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Effect of a NH co-adsorbate on the CH3 (or CH2) adsorption to a surface step on diamond (100)
Uppsala University, Disciplinary Domain of Science and Technology, Chemistry, Department of Materials Chemistry. (oorganisk kemi)
Uppsala University, Disciplinary Domain of Science and Technology, Chemistry, Department of Materials Chemistry. (oorganisk kemi)
2009 (English)In: The Journal of Physical Chemistry C, ISSN 1932-7447, E-ISSN 1932-7455, Vol. 113, no 46, 19891-19896 p.Article in journal (Refereed) Published
Abstract [en]

This study reports upon the effect of a coadsorbed NH species on the   binding of CH3 (or CH2) next to a step edge on the H-terminated (100)-2   x 1 surface, using density functional theory (DFT). It is a   thermodynamic study where the CH3 (or CH2) species is assumed to be   either directly chemisorbed to, or surface migrating to, the final   position at the edge. Two types of frequently observed monatomic step   edges on the (100) surface, have here been considered. For one of these   edges, of type S-A, the carbon dimer row on the lower terrace is   perpendicular to the step. While for step type S-B, the lower terrace   dimer row is parallel with the step edge. The adsorption energy for CH3   (or CH2), adsorbed next to these steps and in the presence of an NH   coadsorbate, were calculated and compared. Three different positions of   the NH coadsorbate where chosen, in a neighboring position at the lower   or higher terrace. Next to step S-A, the CH3 adsorption energy was not   found to be significantly affected by the presence of NH in any of the   three positions considered. However, the CH2 adsorption reaction was   observed to be strongly improved in the presence of NH by the formation   of a new interadsorbate C-N bond. The situation was found to be   different for step type S-B, While the CH3 adsorption reaction was not   significantly affected by the presence of NH further away from the   chemisorbed CH3 species, the formation of a new C-N bond between the   surface radical C and the closest NH coadsorbate, prior to adsorption,   was found to seriously hinder the chemisorption. On the other hand, the   CH2 adsorption reaction was found to be significantly favored by the   presence of NH (for all three positions considered). The same trend in   energetic results is expected for the situation with surface migration   (instead of a direct adsorption) of CH3 (or CH2) toward to step edge.

Place, publisher, year, edition, pages
2009. Vol. 113, no 46, 19891-19896 p.
National Category
Chemical Sciences
Identifiers
URN: urn:nbn:se:uu:diva-98007DOI: 10.1021/jp900853aISI: 000271583600020OAI: oai:DiVA.org:uu-98007DiVA: diva2:173160
Available from: 2009-02-06 Created: 2009-02-06 Last updated: 2017-12-14Bibliographically approved
In thesis
1. The Influence of Dopants on the Growth of Diamond by CVD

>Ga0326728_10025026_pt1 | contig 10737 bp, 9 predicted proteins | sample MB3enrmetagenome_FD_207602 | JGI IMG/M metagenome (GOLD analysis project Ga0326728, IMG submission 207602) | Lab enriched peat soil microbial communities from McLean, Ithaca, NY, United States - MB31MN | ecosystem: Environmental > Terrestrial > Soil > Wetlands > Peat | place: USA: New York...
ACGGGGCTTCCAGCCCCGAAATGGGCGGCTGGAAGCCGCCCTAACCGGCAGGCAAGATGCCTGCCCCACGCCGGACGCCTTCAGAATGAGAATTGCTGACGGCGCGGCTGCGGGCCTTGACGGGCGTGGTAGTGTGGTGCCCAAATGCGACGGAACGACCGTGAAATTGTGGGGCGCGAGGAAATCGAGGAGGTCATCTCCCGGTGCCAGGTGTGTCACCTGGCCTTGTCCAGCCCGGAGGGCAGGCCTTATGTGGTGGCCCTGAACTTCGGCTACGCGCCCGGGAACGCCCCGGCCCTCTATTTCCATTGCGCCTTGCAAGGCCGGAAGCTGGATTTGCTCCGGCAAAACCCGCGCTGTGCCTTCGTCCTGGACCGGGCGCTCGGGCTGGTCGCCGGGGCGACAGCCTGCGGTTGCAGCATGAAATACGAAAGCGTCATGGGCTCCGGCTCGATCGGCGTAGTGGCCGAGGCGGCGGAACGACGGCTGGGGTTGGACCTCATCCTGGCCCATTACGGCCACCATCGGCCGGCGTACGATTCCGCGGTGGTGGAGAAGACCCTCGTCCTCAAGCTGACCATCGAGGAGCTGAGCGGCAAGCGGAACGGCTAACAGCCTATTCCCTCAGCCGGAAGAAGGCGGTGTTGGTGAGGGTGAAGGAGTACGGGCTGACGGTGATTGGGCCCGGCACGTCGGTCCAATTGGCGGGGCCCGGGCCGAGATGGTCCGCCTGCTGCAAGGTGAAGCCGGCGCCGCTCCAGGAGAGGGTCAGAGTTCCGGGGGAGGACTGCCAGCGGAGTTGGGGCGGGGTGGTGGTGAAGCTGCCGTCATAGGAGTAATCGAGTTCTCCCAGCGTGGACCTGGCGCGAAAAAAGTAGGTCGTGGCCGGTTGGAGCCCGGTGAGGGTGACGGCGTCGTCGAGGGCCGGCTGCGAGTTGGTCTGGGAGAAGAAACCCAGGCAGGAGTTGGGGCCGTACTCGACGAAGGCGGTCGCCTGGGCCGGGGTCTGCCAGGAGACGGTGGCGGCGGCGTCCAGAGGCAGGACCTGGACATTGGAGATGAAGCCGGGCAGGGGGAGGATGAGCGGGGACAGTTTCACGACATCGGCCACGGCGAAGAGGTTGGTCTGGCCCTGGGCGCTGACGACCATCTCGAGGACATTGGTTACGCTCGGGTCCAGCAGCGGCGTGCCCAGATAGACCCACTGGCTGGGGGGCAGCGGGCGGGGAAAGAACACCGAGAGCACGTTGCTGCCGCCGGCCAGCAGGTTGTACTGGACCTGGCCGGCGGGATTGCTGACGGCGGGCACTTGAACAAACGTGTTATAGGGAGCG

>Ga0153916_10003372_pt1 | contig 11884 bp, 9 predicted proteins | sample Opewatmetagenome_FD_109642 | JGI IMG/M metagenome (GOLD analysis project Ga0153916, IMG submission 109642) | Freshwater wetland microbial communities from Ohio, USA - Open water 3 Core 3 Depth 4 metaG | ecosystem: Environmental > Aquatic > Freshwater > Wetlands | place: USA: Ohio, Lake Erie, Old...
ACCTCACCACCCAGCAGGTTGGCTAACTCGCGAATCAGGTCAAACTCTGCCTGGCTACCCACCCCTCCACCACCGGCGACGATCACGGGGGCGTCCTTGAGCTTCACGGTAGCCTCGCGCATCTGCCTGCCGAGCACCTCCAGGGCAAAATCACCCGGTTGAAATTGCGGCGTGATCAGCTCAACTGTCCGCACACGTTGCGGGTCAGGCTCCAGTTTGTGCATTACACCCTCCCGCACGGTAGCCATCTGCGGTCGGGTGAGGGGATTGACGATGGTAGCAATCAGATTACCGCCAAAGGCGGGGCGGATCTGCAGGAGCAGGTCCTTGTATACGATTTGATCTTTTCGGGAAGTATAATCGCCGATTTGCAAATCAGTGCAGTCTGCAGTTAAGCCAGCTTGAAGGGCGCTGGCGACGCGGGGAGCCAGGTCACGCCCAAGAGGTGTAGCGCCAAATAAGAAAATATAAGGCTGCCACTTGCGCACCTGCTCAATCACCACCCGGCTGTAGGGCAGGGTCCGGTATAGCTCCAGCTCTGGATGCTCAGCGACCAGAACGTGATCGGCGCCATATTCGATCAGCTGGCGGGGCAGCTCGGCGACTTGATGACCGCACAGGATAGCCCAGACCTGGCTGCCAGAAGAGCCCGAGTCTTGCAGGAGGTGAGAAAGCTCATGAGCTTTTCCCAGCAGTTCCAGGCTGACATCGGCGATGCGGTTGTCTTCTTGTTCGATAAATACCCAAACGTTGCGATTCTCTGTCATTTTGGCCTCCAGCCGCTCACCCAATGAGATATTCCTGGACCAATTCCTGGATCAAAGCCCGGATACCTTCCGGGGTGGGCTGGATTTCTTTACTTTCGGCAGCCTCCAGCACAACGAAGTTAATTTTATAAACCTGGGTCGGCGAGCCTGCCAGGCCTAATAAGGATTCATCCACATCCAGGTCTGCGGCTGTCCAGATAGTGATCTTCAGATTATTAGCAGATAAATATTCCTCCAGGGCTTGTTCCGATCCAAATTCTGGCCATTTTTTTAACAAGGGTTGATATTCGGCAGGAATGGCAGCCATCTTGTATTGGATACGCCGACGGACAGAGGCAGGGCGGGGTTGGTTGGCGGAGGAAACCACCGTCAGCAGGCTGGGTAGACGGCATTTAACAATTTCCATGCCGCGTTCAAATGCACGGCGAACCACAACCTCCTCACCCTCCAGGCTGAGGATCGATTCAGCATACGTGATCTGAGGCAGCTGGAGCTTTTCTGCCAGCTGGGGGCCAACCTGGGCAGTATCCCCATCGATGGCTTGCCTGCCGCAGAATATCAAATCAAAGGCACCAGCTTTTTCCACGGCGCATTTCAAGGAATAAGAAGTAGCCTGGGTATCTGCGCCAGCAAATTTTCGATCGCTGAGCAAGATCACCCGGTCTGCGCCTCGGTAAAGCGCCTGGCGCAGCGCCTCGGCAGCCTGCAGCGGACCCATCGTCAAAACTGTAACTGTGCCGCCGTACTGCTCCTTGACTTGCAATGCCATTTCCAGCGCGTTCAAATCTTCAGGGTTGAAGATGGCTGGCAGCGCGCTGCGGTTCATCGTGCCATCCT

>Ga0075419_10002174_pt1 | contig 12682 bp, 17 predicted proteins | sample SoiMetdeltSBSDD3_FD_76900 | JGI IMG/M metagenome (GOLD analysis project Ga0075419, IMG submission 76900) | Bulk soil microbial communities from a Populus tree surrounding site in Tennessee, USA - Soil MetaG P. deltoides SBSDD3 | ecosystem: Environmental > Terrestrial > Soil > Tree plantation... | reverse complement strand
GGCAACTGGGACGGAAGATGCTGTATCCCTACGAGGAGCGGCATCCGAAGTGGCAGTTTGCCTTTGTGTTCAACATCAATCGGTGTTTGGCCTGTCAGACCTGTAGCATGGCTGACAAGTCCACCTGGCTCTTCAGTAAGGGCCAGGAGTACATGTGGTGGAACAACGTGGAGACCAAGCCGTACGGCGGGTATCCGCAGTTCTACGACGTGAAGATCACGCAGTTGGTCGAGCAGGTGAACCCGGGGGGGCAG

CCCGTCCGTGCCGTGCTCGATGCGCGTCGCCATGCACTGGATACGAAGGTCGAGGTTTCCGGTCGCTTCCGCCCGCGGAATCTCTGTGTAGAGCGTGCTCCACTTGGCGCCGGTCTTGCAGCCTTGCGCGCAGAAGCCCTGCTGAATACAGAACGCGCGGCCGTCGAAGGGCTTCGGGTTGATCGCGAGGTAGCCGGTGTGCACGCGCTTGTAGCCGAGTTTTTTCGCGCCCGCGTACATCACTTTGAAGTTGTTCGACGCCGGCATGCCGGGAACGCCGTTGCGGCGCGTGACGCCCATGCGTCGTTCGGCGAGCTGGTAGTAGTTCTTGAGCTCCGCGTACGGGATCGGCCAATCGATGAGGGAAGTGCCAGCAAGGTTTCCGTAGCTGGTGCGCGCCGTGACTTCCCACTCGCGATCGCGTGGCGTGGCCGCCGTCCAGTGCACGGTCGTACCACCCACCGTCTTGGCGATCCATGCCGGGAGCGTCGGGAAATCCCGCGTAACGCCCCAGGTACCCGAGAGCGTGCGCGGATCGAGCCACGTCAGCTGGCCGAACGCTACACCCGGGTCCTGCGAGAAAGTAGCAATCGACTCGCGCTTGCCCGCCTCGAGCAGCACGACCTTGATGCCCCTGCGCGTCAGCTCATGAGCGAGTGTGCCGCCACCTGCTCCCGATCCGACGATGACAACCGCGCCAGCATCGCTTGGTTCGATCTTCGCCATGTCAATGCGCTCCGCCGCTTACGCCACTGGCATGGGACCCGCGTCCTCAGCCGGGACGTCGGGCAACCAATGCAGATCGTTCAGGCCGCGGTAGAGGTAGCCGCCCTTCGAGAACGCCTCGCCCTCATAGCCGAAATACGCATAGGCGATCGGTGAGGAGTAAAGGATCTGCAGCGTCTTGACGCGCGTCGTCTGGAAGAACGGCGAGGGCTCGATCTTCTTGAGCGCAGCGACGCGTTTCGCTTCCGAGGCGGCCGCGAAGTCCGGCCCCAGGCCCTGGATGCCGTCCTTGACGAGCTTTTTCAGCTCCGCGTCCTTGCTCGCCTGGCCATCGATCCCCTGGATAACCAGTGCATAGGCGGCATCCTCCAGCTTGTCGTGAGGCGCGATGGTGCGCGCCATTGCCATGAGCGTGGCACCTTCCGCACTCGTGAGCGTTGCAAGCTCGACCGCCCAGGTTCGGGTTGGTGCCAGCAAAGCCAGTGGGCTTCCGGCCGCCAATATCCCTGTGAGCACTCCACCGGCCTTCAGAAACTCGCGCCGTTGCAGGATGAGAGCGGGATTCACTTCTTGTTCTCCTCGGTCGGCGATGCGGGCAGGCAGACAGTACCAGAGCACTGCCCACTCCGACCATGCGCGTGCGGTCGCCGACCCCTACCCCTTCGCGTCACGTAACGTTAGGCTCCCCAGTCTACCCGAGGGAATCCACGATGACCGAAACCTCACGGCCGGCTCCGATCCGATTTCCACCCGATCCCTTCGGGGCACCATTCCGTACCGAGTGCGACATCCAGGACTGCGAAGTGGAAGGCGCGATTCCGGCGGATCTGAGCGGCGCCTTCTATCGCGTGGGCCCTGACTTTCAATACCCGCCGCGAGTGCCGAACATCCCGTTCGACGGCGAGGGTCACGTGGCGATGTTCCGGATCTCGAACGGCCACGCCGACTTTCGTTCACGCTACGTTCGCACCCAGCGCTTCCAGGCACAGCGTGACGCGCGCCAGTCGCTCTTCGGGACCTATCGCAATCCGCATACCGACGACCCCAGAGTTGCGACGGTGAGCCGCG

Open this publication in new window or tab >>The Influence of Dopants on the Growth of Diamond by CVD
2009 (English)Doctoral thesis, comprehensive summary (Other academic)
Abstract [en]

Diamond is an important material in many industrial applications (e.g., machining of hard materials, bio-electronics, optics, electronics, etc.) because of its exceptional properties such as hardness, tolerance to aggressive environments, compatibility with human tissues, and high carrier mobility. However, a highly controlled method for growing artificial high-purity diamond on a range of different substrates is needed to exploit these exceptional properties. The Chemical Vapour Deposition (CVD) method is a useful tool for this purpose, but the process still needs to be developed further to achieve better control of growth. In this context, the introduction of dopant species into the gas phase has been shown to strongly influence growth rate and surface morphology. Density Functional Theory (DFT) methods are used to deepen our atomic-level understanding of the effect of dopants on the mechanism for CVD growth on diamond. More specifically, the effect of four dopants (N, P, B and S) has been studied on the important reaction steps in the growth mechanism of diamond. Substitution of N into the diamond lattice has generally been found to disfavour critical reaction steps in the growth of the 100-face in diamond. This negative effect has been related to electron transfer from the N dopant into an empty surface state, e.g., a surface carbon radical. In addition, strong surface stabilization is observed for N substitution in certain sites via a beta-scission reconstruction, with the formation of sp2 carbon. These observations correlate well with observed surface degradation and decrease in growth rate when a high concentration of nitrogen gas is introduced into the CVD growth process. The effect of co-adsorbed P, S and B onto the diamond surface has also been investigated for two reaction steps: CH3 adsorption and H abstraction. While P and B are observed to influence these reaction steps, the effect of S is rather limited.

Place, publisher, year, edition, pages
Uppsala: Acta Universitatis Upsaliensis, 2009. 56 p.
Series
Digital Comprehensive Summaries of Uppsala Dissertations from the Faculty of Science and Technology, ISSN 1651-6214 ; 594
Keyword
diamond, growth, chemical vapour deposition, nitrogen, phosphorus, boron, sulphur, density functional theory
National Category
Materials Chemistry
Identifiers
urn:nbn:se:uu:diva-9539 (URN)978-91-554-7396-9 (ISBN)
Public defence
2009-02-27, Häggsalen, Ångström Laboratory, Lägerhyddsvägen, 1, 751 21 Uppsala, 10:15
Opponent
Supervisors
Available from: 2009-02-06 Created: 2009-02-06Bibliographically approved

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